Texas Medical Center coronavirus updates: Positivity rate reaches 9%, hospitalizations hit 1,400 as front-line workers receive vaccine

Here is the Dec. 22 Texas Medical Center coronavirus update. (Courtesy Texas Medical Center)
Here is the Dec. 22 Texas Medical Center coronavirus update. (Courtesy Texas Medical Center)

Here is the Dec. 22 Texas Medical Center coronavirus update. (Courtesy Texas Medical Center)

There were 1,413 COVID-19 patients housed in hospitals across Texas Medical Center member institutions as of Dec. 21, according to the medical center’s daily dashboard.

That is a nearly 26% increase over two weeks ago, when hospitals reported 1,122 COVID-19 patients Dec. 7. The positivity rate, meanwhile, sits at 9%, up from 8.7% a week prior, and 6.2% a month ago.

However, coronavirus vaccines have been delivered to over 32,000 front-line workers throughout Texas Medical Center institutions, TMC President and CEO Bill McKeon said during a Dec. 22 coronavirus media briefing. These shots have been administered since Dec. 14, when distribution of the first wave of the Pfizer-BioNTech vaccine began. In total, over 55,000 doses of the vaccine were distributed to hospitals that make up Texas Medical Center, out of 224,250 doses allocated to the state of Texas during the first wave.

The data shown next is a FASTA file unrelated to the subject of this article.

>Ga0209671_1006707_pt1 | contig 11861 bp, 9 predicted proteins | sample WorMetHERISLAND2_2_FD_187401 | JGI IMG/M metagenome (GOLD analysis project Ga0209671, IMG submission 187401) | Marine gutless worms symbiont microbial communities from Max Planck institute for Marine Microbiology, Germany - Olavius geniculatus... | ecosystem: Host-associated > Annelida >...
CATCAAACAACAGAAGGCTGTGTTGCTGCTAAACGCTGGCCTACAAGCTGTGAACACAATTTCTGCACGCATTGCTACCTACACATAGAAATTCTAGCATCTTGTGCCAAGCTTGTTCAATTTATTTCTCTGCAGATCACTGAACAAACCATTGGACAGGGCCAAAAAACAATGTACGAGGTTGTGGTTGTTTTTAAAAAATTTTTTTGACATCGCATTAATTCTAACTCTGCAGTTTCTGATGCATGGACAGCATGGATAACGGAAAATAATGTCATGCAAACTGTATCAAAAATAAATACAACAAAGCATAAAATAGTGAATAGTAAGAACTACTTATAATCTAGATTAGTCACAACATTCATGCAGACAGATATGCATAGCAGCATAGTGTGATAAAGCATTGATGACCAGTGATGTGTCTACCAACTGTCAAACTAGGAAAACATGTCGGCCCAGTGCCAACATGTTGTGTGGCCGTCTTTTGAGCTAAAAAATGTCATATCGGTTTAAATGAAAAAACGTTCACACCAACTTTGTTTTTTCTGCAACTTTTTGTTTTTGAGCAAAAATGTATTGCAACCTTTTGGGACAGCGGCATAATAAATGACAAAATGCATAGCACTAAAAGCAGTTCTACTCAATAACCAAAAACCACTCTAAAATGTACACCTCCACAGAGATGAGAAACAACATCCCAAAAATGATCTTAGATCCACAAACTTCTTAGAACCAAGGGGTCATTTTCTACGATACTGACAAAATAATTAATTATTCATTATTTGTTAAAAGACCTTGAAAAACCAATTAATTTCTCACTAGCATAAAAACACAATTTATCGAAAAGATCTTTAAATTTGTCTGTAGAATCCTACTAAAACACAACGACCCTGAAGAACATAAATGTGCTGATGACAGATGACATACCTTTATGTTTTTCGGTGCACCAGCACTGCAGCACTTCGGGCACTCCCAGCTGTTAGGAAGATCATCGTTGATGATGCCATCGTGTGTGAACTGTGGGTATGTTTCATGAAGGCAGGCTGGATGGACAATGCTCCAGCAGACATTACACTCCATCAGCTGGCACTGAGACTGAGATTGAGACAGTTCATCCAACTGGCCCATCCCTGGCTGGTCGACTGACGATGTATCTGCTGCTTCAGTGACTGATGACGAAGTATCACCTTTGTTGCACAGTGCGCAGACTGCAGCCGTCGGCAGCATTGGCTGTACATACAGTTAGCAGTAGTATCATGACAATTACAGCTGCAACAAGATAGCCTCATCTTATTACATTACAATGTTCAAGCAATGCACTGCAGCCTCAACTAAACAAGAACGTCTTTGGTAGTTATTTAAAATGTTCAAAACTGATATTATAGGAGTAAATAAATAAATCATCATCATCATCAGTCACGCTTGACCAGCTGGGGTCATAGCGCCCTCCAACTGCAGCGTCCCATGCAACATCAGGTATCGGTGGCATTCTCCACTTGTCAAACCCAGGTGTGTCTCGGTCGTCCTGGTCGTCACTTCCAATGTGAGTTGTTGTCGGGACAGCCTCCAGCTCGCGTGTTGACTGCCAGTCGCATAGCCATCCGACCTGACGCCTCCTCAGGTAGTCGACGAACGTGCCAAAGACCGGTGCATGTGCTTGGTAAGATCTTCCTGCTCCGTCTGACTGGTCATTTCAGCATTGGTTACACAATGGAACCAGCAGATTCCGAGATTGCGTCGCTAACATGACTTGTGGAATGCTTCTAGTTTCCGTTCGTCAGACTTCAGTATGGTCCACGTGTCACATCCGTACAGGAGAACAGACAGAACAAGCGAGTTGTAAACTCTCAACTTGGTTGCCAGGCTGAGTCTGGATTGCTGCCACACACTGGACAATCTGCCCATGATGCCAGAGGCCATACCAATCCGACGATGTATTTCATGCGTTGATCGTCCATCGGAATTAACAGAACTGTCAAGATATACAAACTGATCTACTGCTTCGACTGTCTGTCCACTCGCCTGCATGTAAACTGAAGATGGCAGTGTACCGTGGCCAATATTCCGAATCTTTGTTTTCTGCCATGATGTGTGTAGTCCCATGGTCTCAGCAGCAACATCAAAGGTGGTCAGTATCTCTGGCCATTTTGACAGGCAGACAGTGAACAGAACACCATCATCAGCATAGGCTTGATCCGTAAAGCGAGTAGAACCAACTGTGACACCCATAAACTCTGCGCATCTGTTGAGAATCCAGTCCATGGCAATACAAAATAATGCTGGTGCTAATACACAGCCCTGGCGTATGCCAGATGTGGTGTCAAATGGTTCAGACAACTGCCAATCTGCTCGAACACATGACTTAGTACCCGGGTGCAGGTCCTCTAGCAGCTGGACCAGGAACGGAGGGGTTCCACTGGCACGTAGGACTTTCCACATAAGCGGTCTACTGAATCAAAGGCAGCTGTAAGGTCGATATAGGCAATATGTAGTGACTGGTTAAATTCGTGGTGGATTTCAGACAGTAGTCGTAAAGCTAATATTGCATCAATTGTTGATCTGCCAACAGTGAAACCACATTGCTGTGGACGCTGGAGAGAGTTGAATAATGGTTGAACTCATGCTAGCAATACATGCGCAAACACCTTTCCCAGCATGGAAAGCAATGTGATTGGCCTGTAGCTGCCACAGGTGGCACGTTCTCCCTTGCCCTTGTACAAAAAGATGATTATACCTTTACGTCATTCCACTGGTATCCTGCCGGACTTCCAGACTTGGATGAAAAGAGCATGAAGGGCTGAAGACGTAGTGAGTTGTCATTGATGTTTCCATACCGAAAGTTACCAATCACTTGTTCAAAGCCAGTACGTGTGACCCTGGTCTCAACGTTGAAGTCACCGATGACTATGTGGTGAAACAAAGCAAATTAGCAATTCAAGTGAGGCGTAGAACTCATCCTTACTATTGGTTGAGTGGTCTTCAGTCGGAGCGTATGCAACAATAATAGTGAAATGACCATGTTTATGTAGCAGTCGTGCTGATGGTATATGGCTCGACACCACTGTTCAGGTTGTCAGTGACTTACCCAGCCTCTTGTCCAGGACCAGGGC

However, a second wave of vaccines is here.

Through the week of Dec. 21, TMC hospitals are among those that will receive 620,000 doses, 460,500 of those from Moderna and 159,900 from Pfizer, according to the Texas Department of State Health Services.


This all comes as DSHS released Dec. 21 a list of populations eligible to receive a coronavirus vaccine in Phase 1B, the second phase in the state’s vaccination distribution plan.

“Protecting these higher-risk individuals is of the utmost concern in addressing the COVID-19 pandemic,” the DSHS wrote in the report.

Phase 1B includes people 65 years of age and older and people 16 years of age and older with at least one chronic medical condition that puts them at increased risk for severe illness. These include cancer, chronic kidney disease, chronic obstructive pulmonary disease, heart conditions, obesity and severe obesity.

Questions remain, however, on when these populations will be able to receive the vaccine and how distribution will be organized.

“1B will be more difficult because it’s much more of a general population,” said Dr. David Persse, the city of Houston’s chief medical officer, during the media briefing. “We have to have a network outside of the hospitals to get those vaccinations.”

Coordination among public health agencies and providers will be key.

“There are a lot of moving parts,” said Dr. David Callender, the president and CEO of Memorial Hermann Health System. “The good news is that we’ve been working with the state and Dr. Persse, so we can work through them. We think we have a good approach, though we recognize that no system is perfect.”
By Hunter Marrow
Hunter Marrow came to Community Impact Newspaper in January 2020. Before that, Hunter covered local news in Ontario, OR for three years, covering municipal issues, crime, and education across Malheur County and across the border into Idaho.